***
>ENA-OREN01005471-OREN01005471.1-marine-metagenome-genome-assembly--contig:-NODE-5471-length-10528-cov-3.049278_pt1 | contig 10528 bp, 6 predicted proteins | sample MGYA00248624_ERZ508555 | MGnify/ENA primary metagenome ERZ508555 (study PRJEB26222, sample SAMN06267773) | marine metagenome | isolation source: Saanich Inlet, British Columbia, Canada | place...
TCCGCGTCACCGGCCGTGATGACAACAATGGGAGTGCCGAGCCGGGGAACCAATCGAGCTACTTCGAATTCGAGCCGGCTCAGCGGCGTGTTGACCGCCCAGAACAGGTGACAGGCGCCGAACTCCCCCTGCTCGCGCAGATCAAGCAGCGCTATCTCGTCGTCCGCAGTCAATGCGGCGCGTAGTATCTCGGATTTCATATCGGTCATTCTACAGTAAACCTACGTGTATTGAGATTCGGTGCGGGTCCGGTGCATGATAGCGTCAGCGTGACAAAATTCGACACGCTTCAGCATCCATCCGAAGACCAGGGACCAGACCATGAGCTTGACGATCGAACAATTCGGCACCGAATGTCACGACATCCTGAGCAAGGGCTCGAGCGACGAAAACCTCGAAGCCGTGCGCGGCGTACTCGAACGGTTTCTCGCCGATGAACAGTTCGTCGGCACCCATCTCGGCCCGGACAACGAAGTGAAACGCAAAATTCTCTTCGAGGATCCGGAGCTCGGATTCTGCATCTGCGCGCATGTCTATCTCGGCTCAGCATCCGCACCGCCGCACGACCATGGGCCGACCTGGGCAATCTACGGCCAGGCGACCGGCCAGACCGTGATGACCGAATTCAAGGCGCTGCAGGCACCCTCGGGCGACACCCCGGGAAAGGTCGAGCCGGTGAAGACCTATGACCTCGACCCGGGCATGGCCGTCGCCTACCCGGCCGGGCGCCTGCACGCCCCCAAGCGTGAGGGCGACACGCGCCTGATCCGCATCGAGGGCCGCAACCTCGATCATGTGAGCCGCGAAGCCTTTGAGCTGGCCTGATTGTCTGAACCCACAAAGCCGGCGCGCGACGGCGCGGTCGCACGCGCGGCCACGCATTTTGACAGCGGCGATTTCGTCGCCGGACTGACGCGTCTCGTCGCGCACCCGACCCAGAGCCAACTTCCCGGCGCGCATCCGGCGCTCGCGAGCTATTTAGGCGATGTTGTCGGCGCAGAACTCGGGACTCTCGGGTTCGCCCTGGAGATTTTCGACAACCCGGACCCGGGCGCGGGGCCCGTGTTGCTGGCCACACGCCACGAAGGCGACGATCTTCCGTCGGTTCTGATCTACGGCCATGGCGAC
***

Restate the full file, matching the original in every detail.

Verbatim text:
>ENA-OREN01005471-OREN01005471.1-marine-metagenome-genome-assembly--contig:-NODE-5471-length-10528-cov-3.049278_pt1 | contig 10528 bp, 6 predicted proteins | sample MGYA00248624_ERZ508555 | MGnify/ENA primary metagenome ERZ508555 (study PRJEB26222, sample SAMN06267773) | marine metagenome | isolation source: Saanich Inlet, British Columbia, Canada | place...
TCCGCGTCACCGGCCGTGATGACAACAATGGGAGTGCCGAGCCGGGGAACCAATCGAGCTACTTCGAATTCGAGCCGGCTCAGCGGCGTGTTGACCGCCCAGAACAGGTGACAGGCGCCGAACTCCCCCTGCTCGCGCAGATCAAGCAGCGCTATCTCGTCGTCCGCAGTCAATGCGGCGCGTAGTATCTCGGATTTCATATCGGTCATTCTACAGTAAACCTACGTGTATTGAGATTCGGTGCGGGTCCGGTGCATGATAGCGTCAGCGTGACAAAATTCGACACGCTTCAGCATCCATCCGAAGACCAGGGACCAGACCATGAGCTTGACGATCGAACAATTCGGCACCGAATGTCACGACATCCTGAGCAAGGGCTCGAGCGACGAAAACCTCGAAGCCGTGCGCGGCGTACTCGAACGGTTTCTCGCCGATGAACAGTTCGTCGGCACCCATCTCGGCCCGGACAACGAAGTGAAACGCAAAATTCTCTTCGAGGATCCGGAGCTCGGATTCTGCATCTGCGCGCATGTCTATCTCGGCTCAGCATCCGCACCGCCGCACGACCATGGGCCGACCTGGGCAATCTACGGCCAGGCGACCGGCCAGACCGTGATGACCGAATTCAAGGCGCTGCAGGCACCCTCGGGCGACACCCCGGGAAAGGTCGAGCCGGTGAAGACCTATGACCTCGACCCGGGCATGGCCGTCGCCTACCCGGCCGGGCGCCTGCACGCCCCCAAGCGTGAGGGCGACACGCGCCTGATCCGCATCGAGGGCCGCAACCTCGATCATGTGAGCCGCGAAGCCTTTGAGCTGGCCTGATTGTCTGAACCCACAAAGCCGGCGCGCGACGGCGCGGTCGCACGCGCGGCCACGCATTTTGACAGCGGCGATTTCGTCGCCGGACTGACGCGTCTCGTCGCGCACCCGACCCAGAGCCAACTTCCCGGCGCGCATCCGGCGCTCGCGAGCTATTTAGGCGATGTTGTCGGCGCAGAACTCGGGACTCTCGGGTTCGCCCTGGAGATTTTCGACAACCCGGACCCGGGCGCGGGGCCCGTGTTGCTGGCCACACGCCACGAAGGCGACGATCTTCCGTCGGTTCTGATCTACGGCCATGGCGAC